Every four years, the sporting world turns its attention (and its various discontents, ills and anxieties) towards the Olympic Games; earlier this year, it appeared that 2020 would be no different, with preparations in Japan running at a fever pitch for the start of the Tokyo Games, and athletes gearing up for trials and selection.
Then, of course, the COVID-19 crisis hit the world full-bore, and all preparations ground to a halt. On March 24, the Tokyo Olympics were officially postponed until 2021.
As unprecedented as the Olympic postponement has been, there were echoes in early 2020 of similar events surrounding the Olympics, and parts of 2020 eerily recalled the time, 40 years earlier, when, as a result of the 1979 Soviet invasion of Afghanistan, the US and 65 allied countries boycotted the 1980 Olympic Games in Moscow.
Sunday, July 19 2020 marked the 40th anniversary of the beginning of the Moscow Olympics (just as July 24th would have been the first day of Tokyo 2020), and even 40 years on, the memories of the 1980 Olympics and the Olympic Boycott stir deep and profound feelings and memories among the US rowing athletes who were poised to race at the Olympics that year.
In this series, we take a look back at the events of early 1980, the efforts made by the athletes to try to save their participation in the Olympics from the politics surrounding them, the salvaging of the 1980 international racing season, and the ripple effects from the "Missed Games" of 1980, some of which linger today.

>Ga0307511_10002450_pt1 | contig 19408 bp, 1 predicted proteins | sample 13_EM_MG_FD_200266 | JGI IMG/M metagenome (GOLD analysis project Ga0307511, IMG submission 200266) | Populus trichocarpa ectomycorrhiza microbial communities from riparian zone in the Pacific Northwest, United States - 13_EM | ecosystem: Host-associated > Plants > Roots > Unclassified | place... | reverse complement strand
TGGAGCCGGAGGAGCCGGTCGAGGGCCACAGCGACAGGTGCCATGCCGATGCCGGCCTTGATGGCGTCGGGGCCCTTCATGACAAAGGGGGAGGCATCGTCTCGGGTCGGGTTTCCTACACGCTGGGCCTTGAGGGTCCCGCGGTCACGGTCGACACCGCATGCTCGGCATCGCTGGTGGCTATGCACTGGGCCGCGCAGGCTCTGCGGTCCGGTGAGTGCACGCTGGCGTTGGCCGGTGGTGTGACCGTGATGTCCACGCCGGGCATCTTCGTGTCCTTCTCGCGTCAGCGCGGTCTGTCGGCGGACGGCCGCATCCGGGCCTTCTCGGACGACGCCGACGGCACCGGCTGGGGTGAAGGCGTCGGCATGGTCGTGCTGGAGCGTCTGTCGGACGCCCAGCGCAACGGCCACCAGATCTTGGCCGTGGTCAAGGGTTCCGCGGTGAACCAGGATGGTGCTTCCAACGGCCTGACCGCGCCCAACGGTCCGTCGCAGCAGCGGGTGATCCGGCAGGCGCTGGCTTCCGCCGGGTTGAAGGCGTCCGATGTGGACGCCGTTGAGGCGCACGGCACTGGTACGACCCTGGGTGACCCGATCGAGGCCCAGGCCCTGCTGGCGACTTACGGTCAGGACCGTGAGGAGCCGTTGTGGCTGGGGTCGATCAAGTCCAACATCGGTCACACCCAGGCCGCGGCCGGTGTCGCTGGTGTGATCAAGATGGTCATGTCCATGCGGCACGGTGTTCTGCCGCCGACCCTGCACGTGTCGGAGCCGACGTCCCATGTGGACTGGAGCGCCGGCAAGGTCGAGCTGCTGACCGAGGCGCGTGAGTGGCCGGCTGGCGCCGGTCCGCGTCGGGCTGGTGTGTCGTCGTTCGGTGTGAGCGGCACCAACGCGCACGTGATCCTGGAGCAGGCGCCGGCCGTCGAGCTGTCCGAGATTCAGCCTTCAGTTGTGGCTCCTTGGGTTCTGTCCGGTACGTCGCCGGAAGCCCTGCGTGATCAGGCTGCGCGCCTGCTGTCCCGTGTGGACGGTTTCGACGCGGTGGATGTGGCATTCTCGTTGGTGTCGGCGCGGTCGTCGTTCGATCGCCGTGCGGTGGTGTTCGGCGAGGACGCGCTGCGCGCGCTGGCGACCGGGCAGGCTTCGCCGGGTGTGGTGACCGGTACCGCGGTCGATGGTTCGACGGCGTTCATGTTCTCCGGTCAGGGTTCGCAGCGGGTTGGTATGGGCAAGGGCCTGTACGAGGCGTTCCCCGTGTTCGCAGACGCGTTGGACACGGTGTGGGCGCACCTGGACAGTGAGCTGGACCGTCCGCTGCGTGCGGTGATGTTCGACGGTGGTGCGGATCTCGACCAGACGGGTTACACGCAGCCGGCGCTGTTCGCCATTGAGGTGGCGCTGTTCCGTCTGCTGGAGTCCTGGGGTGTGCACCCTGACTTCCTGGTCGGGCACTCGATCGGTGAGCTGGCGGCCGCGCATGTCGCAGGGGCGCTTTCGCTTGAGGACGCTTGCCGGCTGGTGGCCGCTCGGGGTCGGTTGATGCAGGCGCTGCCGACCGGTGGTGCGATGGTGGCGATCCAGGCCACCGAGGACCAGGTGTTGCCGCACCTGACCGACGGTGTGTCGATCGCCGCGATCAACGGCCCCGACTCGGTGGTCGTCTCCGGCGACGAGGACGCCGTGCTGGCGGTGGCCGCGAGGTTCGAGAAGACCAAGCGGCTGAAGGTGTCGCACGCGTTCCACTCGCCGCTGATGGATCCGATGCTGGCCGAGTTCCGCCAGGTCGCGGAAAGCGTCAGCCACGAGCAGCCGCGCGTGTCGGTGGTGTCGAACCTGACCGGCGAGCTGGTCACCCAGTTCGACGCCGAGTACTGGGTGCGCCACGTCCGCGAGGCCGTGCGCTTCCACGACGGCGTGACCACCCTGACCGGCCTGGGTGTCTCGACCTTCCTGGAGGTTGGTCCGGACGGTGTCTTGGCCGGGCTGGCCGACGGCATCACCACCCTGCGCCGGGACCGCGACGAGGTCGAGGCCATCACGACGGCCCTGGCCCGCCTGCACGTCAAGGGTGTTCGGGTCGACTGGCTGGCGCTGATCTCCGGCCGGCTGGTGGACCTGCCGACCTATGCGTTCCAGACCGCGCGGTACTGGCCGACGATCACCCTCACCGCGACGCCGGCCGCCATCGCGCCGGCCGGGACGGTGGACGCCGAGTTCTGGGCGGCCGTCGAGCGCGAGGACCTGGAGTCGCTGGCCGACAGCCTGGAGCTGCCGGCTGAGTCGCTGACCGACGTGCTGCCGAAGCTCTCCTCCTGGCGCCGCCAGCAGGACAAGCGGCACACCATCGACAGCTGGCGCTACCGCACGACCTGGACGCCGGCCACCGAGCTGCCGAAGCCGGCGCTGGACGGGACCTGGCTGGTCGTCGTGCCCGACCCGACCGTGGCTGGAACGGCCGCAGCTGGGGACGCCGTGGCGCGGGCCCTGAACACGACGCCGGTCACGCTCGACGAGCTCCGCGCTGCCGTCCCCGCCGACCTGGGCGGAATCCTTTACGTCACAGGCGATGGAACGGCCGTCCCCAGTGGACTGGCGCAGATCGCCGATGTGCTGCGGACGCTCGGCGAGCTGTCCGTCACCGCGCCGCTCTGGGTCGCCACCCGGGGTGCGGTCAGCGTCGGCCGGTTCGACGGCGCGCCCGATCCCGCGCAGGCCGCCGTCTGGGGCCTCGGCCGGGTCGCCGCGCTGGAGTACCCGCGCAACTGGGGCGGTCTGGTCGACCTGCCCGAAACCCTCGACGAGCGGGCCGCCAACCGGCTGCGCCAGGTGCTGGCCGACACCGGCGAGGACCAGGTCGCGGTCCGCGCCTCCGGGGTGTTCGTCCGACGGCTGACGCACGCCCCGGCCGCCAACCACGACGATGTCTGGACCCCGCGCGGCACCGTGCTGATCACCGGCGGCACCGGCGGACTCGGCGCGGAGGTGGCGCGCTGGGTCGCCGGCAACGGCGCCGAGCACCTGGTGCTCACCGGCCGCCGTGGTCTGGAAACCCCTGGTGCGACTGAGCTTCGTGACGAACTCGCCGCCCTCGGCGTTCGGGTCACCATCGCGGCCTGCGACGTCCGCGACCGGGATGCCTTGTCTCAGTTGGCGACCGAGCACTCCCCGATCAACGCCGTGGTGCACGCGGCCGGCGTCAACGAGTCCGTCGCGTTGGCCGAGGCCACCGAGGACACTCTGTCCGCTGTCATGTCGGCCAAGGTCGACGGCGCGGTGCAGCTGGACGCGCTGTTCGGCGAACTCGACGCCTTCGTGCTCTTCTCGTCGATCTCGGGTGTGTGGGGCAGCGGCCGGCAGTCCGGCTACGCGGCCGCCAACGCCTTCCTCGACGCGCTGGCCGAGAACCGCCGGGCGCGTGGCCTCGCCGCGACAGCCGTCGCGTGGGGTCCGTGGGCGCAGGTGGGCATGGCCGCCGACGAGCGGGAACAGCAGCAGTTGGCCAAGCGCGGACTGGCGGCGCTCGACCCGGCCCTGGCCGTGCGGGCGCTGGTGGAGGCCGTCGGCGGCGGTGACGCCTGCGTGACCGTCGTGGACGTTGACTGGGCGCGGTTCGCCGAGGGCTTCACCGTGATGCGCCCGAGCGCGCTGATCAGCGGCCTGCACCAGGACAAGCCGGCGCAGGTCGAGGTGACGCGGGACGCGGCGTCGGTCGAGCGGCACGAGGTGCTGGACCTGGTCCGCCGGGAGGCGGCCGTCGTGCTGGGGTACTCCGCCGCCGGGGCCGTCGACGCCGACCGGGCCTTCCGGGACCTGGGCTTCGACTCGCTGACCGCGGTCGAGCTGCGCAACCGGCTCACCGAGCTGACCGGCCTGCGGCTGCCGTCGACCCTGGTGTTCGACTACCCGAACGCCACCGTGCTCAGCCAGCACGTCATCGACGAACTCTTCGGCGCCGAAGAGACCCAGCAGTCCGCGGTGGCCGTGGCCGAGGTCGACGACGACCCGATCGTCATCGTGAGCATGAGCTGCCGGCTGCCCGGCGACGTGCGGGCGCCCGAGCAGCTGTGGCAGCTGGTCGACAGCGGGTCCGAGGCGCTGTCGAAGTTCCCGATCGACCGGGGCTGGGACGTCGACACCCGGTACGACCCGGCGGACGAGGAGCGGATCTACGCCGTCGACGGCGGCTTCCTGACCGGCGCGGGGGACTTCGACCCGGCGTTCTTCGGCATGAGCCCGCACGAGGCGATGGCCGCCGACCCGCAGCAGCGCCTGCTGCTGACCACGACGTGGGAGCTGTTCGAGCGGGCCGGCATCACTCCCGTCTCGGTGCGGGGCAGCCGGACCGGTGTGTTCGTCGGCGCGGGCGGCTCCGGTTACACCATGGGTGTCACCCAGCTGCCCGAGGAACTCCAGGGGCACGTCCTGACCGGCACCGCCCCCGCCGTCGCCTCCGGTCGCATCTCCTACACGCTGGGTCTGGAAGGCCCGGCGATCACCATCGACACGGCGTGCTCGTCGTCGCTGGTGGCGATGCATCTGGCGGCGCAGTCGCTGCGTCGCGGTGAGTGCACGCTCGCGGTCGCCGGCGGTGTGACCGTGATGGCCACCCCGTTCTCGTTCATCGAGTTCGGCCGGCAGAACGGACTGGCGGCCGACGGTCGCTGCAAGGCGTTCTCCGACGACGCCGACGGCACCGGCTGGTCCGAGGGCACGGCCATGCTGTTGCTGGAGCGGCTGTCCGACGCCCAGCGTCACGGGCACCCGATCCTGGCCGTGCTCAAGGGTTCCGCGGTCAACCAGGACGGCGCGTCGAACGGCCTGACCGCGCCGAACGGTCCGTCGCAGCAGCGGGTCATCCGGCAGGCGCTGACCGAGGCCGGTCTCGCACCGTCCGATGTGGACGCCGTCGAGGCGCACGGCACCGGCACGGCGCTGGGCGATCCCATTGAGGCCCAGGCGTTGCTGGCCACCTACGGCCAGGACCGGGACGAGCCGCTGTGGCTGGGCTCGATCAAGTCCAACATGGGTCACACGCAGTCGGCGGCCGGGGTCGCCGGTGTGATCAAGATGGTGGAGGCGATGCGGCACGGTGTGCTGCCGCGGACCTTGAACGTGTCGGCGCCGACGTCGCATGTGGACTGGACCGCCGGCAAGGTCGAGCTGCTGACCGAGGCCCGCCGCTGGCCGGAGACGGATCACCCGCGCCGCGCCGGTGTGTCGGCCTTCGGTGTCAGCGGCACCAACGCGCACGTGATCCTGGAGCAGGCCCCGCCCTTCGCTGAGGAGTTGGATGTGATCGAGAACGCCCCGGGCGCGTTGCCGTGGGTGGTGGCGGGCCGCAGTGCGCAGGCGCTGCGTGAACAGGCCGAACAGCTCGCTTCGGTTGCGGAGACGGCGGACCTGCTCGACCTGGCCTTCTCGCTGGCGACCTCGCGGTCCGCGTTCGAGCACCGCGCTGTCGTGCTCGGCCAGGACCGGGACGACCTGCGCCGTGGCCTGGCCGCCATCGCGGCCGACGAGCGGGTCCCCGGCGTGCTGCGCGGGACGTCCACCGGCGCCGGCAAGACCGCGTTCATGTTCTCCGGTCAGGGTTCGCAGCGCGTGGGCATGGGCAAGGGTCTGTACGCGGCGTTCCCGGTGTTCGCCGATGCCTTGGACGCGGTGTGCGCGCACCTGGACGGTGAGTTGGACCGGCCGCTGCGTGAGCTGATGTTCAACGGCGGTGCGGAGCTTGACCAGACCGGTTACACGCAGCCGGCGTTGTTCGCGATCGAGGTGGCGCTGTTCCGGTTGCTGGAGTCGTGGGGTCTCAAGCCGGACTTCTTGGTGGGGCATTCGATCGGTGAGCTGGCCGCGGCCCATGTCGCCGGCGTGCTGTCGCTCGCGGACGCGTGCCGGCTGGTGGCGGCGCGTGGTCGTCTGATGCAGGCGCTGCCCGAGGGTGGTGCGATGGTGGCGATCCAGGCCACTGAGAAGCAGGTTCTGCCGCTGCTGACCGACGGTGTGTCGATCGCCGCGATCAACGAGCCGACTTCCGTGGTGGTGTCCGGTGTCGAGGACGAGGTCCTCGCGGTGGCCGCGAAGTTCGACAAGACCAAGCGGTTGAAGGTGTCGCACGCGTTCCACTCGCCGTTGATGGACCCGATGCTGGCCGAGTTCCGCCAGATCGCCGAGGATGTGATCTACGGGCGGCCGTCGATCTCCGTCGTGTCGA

Before the Boycott
In late 1979, going into 1980, US athletes could be said to have been afflicted with 'Olympic fever,' as the US was set to host the Winter Olympics at Lake Placid, New York, in February 1980, with the summer games scheduled to begin five months later in Moscow.
US athletes at that time had the benefit of the recently passed Amateur Sports Act of 1978, which newly empowered the previously informal US Olympic Committee to oversee, support, and manage US Olympic athletes and NGBs.
In late 1979 and early 1980, US rowers were intensely focused on their training and selection going into the Olympic year.
"In the summer of 1979, I rowed on the US National team, stroking the straight four to an 8th place finish at the World Championships in Bled, Yugoslavia," recalled Paul Prioleau, who was a member of the 1980 US men's sweep squad.
"Back then, national team rowing was very centered on the East Coast, so if you came from California, as I did, you had to move east and train where you thought best. I had attended the National Team training camp in 1978, and was cut on the final day before they named the team, so I came into the 1979 summer camp with some credibility.